From: "Alex Flanagan"
References: <email@example.com> <3F4C55C1.114C@despam.autobahn.mb.ca>
Subject: Re: the FBI and 1 time pads
X-Newsreader: Microsoft Outlook Express 6.00.2800.1158
Date: Thu, 28 Aug 2003 18:41:52 GMT
NNTP-Posting-Date: Thu, 28 Aug 2003 12:41:52 MDT
Organization: Shaw Residential Internet
> Well, not so clear. Eg use the sound card-- amplified gives random bits.
Assuming you pick up white noise (not brown or pink) with no trace of any
radio signals then, yes, these could be nicely random. I don't know how
shielded rooms would effect this, but a regular computer in a regular room
couldn't rely on bits generated this way being completely random.
> Those are not pseudo random numbers. They are actually physical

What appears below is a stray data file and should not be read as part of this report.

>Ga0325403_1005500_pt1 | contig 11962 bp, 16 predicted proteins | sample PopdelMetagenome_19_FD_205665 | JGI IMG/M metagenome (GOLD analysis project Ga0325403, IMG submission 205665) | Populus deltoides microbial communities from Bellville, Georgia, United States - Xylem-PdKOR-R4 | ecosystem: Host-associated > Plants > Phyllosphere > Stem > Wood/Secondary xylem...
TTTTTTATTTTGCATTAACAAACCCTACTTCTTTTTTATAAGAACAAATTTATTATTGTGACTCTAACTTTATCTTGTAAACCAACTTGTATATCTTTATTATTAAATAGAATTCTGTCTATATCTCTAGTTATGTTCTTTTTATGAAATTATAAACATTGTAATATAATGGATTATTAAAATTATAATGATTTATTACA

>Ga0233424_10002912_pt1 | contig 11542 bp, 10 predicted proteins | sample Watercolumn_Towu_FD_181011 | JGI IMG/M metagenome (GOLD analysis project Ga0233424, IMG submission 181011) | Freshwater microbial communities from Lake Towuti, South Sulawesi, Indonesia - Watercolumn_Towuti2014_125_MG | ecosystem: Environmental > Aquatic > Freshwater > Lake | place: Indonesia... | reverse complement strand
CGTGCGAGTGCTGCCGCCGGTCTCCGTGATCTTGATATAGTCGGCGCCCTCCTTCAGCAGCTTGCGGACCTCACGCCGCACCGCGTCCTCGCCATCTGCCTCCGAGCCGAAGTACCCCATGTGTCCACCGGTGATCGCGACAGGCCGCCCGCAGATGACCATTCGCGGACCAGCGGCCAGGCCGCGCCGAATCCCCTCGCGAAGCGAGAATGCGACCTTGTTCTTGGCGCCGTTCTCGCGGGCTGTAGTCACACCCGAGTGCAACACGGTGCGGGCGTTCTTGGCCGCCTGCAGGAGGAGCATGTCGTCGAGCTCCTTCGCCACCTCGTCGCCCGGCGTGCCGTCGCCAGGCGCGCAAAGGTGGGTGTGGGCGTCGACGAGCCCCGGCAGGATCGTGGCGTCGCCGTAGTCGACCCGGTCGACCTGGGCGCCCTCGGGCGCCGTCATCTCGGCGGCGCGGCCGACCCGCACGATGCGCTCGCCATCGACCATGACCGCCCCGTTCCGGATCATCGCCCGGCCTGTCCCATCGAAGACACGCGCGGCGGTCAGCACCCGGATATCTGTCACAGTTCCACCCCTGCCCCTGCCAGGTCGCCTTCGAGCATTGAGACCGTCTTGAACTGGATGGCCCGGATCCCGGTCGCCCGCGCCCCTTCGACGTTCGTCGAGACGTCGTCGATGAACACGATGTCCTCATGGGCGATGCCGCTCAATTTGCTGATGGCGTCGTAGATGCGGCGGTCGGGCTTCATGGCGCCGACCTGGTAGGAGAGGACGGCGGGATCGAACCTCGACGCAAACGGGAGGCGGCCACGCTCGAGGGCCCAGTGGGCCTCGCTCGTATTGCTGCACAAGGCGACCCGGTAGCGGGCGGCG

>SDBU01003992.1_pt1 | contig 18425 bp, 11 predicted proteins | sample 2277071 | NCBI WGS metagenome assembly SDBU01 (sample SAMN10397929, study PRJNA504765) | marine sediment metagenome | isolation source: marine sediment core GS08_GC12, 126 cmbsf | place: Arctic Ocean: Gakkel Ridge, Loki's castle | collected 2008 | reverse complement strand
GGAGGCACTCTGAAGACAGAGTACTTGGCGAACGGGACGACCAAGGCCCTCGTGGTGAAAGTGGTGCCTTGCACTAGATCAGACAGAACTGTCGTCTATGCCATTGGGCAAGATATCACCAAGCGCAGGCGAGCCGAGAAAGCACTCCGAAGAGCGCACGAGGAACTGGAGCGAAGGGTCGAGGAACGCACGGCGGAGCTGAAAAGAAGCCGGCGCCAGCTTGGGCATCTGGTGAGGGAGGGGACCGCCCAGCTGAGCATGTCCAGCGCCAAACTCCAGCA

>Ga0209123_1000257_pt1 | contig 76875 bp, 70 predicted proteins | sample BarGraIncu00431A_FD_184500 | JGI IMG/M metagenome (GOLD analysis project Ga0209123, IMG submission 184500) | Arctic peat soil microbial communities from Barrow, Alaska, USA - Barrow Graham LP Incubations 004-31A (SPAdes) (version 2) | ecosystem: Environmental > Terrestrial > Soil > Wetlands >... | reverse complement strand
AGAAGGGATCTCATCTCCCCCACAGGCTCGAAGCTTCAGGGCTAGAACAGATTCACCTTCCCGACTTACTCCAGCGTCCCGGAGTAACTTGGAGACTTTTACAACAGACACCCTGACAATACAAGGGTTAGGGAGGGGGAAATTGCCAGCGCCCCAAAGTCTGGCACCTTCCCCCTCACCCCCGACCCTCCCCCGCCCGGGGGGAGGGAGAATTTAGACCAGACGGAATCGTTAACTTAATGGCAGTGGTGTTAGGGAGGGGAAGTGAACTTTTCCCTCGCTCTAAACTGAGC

> variables which are probably as random and anything. Ie, unpredictable.
Well, keyboarding is non-random enough to be used as a method of collecting
biometric data, and to see patterns in how and where on the keyboard people
are typing (http://www.securityfocus.com/archive/1/333463). As for packet
arrival, patterns do emerge when you take a long term view (seconds) as
opposed to a short term one (packet to packet). With both of these there is
variation between events, but definite patterns that the variations just end
up adding noise to.
Well, once you find patterns you can eliminate them. Then you are just left
with the noise from above. This gives you a bunch of data within which the
message lies. Now you have to consider the unicity distance of the language
the message is in (for English it is about eight characters). What this
means is that once you have eight characters that make sense, the chances
are that you have decrypted the message.